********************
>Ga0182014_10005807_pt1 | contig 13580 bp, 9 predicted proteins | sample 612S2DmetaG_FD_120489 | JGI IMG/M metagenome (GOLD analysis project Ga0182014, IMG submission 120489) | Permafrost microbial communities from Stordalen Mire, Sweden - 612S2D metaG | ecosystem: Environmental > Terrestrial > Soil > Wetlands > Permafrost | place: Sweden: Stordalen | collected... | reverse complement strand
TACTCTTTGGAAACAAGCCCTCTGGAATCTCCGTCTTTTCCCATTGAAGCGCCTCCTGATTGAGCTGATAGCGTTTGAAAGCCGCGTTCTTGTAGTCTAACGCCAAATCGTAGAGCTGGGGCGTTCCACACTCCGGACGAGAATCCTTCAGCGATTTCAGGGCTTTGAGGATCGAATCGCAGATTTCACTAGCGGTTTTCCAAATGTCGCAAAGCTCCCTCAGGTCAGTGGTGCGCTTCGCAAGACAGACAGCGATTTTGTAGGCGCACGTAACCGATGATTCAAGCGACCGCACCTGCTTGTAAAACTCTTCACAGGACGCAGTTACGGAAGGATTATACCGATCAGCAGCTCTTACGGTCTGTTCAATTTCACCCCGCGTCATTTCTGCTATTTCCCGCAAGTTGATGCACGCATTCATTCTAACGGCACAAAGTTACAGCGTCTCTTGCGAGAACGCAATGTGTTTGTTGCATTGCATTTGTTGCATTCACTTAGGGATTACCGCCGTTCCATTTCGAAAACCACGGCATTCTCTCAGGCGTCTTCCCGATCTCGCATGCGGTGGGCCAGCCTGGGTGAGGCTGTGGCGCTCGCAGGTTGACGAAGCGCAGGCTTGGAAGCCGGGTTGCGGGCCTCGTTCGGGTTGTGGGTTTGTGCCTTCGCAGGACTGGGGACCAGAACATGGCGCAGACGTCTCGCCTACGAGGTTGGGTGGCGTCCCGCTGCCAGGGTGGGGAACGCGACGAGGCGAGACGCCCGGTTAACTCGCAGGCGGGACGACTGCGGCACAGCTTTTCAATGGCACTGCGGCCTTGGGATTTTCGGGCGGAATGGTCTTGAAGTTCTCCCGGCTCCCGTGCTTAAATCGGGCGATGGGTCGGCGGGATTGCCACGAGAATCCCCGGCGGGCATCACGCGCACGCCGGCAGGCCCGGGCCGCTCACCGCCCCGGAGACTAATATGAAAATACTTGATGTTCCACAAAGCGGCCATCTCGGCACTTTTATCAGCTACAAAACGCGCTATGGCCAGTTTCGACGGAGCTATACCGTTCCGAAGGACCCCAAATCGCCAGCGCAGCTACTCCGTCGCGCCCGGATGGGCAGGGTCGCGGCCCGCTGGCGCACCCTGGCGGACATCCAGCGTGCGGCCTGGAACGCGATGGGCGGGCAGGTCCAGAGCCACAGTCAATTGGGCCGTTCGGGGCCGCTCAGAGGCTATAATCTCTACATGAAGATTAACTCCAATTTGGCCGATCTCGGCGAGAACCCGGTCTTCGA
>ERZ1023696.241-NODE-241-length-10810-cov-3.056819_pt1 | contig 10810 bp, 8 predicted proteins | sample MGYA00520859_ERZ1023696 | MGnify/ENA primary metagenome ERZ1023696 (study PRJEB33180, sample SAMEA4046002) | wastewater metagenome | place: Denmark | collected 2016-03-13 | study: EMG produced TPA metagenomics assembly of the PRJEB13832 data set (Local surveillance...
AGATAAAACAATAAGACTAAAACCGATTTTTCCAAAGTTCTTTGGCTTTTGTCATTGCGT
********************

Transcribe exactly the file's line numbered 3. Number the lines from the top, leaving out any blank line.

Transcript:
>ERZ1023696.241-NODE-241-length-10810-cov-3.056819_pt1 | contig 10810 bp, 8 predicted proteins | sample MGYA00520859_ERZ1023696 | MGnify/ENA primary metagenome ERZ1023696 (study PRJEB33180, sample SAMEA4046002) | wastewater metagenome | place: Denmark | collected 2016-03-13 | study: EMG produced TPA metagenomics assembly of the PRJEB13832 data set (Local surveillance...